|Publisher: GraphSim Entertainment Genre: Adventure & RPG
|Min OS X: Not Supported CPU: G3 @ 300 MHz RAM: 64 MB Hard Disk: 800 MB 8x CD-ROM
The overall effect of Summoner is that of a very complete, very well thought out RPG that is in effect the player's world for the time they're playing it. The cities, towns and levels are enormous, complete with hundreds of people to talk to, some offering quests that the player can agree to and solve on their own time without having to follow any specific order. The story is among the most thorough and complex I've seen in a recent Mac game, including extensive amounts of information and cut scenes that introduce significant elements of fantasy and history into the plot. Amidst stories of warring gods, corrupt rulers and outcast heroes lies the heart of Summoner, which tells a tale as complete as any Final Fantasy game.
The suggested time to beat Summoner is about 30 hours, but these 30 hours are definitely worth the time and money invested in the project. The graphics and gameplay are incredible, the sound sets exactly the right mood for each level, injecting both the right amounts of realism as well as amazing fantasy elements into the game. The controls are easy to learn, something that makes the game even more enjoyable.
On the whole, Summoner is one of the most original and best implemented role playing games available (there's nothing on the Mac gaming market quite like it), but a few things stand in the way of its being absolutely perfect. The hardware requirements are reasonable, but may be a bit steep for some users. Summoner demands a 300 MHz G3 processor, 64 MB of RAM, 800 MB of hard disk space, 8X CD-ROM drive and an OpenGL-compatible graphics accelerator card with 6 MB of VRAM. The game will support Mac OS 8.6 and higher, but hasn't been Carbonized for OS X as of yet, meaning that you'll have to run it under Classic if the user is only running OS X.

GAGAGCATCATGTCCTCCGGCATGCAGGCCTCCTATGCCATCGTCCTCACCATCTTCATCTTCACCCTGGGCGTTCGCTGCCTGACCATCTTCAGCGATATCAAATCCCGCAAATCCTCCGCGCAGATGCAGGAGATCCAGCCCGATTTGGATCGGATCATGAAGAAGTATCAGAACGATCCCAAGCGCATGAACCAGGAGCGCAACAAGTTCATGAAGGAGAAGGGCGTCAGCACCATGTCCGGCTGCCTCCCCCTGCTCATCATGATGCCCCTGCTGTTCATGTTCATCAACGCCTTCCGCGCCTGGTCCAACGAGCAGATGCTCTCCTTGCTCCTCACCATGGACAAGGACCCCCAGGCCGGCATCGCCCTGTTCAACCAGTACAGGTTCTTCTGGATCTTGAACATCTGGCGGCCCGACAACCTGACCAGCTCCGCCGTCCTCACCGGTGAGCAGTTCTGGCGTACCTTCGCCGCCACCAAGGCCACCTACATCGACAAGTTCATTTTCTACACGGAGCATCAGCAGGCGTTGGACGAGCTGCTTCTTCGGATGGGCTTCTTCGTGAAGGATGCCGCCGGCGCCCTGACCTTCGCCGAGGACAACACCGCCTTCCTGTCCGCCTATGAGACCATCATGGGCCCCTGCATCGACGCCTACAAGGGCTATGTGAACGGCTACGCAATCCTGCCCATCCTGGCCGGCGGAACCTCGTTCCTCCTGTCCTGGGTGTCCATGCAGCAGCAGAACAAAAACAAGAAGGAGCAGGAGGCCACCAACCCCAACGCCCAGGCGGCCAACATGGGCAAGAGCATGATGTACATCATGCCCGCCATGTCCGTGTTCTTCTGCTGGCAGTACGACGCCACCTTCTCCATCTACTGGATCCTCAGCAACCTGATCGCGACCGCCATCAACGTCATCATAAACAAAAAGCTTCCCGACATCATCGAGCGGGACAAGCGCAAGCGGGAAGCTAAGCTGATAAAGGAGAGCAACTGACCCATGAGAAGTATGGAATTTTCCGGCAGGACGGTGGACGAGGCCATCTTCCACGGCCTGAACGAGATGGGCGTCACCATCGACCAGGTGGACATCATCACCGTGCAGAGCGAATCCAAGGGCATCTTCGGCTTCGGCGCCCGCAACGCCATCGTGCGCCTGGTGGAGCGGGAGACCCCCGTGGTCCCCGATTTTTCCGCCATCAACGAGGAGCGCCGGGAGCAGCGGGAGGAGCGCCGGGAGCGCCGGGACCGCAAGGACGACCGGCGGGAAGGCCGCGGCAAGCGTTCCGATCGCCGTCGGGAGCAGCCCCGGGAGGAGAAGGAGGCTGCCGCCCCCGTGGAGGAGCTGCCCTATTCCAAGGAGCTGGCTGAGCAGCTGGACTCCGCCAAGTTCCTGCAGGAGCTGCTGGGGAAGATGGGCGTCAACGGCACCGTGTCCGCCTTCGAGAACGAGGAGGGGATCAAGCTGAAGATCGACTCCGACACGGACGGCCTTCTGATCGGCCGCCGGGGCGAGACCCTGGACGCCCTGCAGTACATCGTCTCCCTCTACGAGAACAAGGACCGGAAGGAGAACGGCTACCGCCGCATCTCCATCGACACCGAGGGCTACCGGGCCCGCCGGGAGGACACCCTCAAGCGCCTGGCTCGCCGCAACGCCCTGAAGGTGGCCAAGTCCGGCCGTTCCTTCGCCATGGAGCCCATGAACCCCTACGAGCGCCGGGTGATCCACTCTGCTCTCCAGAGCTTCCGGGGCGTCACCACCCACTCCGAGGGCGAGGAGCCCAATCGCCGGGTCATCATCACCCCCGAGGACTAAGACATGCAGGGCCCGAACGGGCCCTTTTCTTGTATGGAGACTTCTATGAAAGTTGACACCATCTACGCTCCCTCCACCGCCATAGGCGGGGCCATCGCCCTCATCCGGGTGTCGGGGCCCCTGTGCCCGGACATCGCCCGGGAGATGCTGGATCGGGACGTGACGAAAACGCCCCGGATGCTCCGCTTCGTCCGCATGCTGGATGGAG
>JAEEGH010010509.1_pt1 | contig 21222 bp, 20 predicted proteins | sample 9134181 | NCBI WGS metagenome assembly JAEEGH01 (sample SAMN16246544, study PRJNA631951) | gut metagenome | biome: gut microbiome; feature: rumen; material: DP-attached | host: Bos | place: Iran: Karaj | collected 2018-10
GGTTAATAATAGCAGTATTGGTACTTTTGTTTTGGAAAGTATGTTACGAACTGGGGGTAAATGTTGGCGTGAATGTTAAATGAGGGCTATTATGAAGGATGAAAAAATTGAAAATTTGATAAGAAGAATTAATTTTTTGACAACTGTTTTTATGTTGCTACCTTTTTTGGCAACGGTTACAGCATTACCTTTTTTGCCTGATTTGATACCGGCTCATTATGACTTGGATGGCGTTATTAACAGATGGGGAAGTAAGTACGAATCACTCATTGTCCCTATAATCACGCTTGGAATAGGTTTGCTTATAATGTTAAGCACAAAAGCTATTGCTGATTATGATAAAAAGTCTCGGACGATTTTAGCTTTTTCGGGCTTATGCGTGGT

Customization is about the only issue I can bring up as an improvement for Summoner. While the game uses very few keyboard-based commands, it would be nice if players were able to map these keys for themselves. The camera system, while terrific, does clip objects a little when the screen is crowded, making getting around a little harder than it should be, especially in the middle of a town.
Aside from this, the game is more than complete, functioning beautifully on the G4 I used to play it with no performance degradation whatsoever when run in Classic mode on OS X (10.0.3). The game looks outstanding on older graphics cards such as the ATI Rage 128 Pro and probably looks even better on higher end graphics cards such as the GeForce 3.
Summoner is ready for prime time, standing on its own as a complete original for the Mac. There's nothing else quite like it out there, and to the people at Volition, Inc. responsible for this excellent port of a PC game, you've done an extraordinary job, creating a product that deserves to sell like hotcakes.